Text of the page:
Widely used software doesn't note differences in care quality among hospital readmissions
Cases flagged by 3M as preventable received no worse care than unflagged cases, study shows
(Press-News.org) The 3M software program, increasingly used to make payments to US hospitals based on readmission rates, doesn't clearly distinguish differences in care quality--one of the key factors involved in readmission--between readmissions that are preventable and those that aren't, suggests research published online in BMJ Quality and Safety.
The Centers for Medicare and Medicaid Services (CMS) posts data on 30 day readmissions for three common causes of hospital admissions: heart attack; heart failure; and pneumonia.
Hospitals with high rates of readmissions are penalised financially and get less money from Medicare regardless of whether or not those readmissions could have been prevented.
In a bid to improve on the CMS measure and identify readmissions more likely to be preventable, 3M developed the Potentially Preventable Readmissions (PPRs) measure, which is now increasingly used by US state Medicaid programs for hospital payments.
3M identifies readmissions with diagnoses that are clinically related to those prompting the initial admission, to flag those patients whose readmission could have been avoided, and then generates hospital level rates of avoidable readmissions, taking account of population case mix and illness severity.
But it is not known to what extent these pairings reflect quality of care problems and which readmissions are therefore truly preventable.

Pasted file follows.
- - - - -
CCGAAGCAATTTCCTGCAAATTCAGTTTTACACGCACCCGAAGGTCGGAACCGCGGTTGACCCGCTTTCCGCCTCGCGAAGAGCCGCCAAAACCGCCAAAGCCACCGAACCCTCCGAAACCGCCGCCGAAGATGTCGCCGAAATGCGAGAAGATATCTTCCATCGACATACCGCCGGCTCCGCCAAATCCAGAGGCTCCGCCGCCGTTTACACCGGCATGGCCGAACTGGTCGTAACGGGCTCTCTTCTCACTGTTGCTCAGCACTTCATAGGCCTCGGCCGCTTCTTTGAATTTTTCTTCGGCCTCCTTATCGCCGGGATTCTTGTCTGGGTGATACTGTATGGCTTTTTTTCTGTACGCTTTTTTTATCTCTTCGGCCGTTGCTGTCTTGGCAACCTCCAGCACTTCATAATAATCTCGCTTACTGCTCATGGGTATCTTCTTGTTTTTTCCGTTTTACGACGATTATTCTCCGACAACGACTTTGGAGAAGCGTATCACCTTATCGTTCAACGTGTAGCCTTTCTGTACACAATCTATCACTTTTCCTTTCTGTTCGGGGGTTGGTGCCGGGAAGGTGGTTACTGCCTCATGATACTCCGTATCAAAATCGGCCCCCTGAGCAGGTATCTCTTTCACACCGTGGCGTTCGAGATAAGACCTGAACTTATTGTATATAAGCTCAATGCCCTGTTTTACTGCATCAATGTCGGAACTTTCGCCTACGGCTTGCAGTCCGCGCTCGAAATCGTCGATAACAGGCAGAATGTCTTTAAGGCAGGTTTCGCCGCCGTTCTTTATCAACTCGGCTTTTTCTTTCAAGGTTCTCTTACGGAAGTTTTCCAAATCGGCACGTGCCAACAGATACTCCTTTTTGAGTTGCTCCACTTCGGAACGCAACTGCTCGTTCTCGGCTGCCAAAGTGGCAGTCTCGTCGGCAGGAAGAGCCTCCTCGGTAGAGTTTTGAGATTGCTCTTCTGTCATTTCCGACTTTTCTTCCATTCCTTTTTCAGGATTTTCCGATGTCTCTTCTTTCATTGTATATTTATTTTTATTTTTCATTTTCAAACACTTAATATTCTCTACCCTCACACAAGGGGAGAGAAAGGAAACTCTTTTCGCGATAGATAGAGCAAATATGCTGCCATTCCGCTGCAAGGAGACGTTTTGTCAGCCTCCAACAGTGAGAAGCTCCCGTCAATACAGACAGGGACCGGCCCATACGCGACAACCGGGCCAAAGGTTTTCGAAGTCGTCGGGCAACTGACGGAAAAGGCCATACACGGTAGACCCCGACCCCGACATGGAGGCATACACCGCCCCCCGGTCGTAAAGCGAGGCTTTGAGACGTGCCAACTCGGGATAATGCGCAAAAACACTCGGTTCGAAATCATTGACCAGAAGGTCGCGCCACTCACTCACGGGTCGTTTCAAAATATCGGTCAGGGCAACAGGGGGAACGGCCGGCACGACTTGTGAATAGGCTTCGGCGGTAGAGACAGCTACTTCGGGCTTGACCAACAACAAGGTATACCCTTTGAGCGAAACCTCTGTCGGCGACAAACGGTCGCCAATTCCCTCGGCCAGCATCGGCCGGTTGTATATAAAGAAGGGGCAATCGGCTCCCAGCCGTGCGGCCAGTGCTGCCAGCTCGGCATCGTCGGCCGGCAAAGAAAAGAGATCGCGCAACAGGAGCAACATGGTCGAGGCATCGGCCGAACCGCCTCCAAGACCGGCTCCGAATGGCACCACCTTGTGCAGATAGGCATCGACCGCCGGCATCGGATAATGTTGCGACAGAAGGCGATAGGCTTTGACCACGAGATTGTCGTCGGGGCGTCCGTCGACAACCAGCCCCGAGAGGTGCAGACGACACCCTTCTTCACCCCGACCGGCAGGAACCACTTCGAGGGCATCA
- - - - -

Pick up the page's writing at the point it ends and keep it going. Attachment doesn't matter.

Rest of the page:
The researchers therefore looked at whether readmissions flagged as PPRs by 3M were associated with poorer quality of care than those that weren't in Veterans Health Administration patients admitted to hospital with pneumonia, and readmitted within 30 days, between 2006 and 2010.
They reviewed the medical records of 100 randomly selected cases out of more than 11,000, to look at the quality of care these patients had been given while in hospital and after discharge, using processes of care derived from evidence based data and a panel of clinical experts.
Somewhat surprisingly, the quality of care among the 77 cases flagged as PPRs was slightly better than the 23 unflagged cases (total average scores of 71.2 vs. 65.8 out of 100), although this difference was not statistically significant.
And there was also little information about the quality of care after discharge for flagged and unflagged cases.
Their findings lead the researchers to conclude that either PPR flagged cases are not more preventable, or that assessment of preventability requires other data collection methods to capture poorly documented processes.
In a linked editorial, Drs Christine Soong and Chaim Bell of Mount Sinai Hospital in Toronto, Canada, suggest that: "After years of intensive research to find an objective measure of preventable readmissions, it seems as imminent as the arrival of Godot."
And they suggest that perhaps it's time to think differently about the issue. Readmission rates are too crude a measure and aren't really patient centred, they suggest.
"The time has come to shift the focus of readmissions away from hospitals to a broader health systems approach," they write. "Rather than focusing on readmissions, preventable or otherwise, time may be better spent in developing quality measures of complex disease management across a patient's continuum of care," they write.
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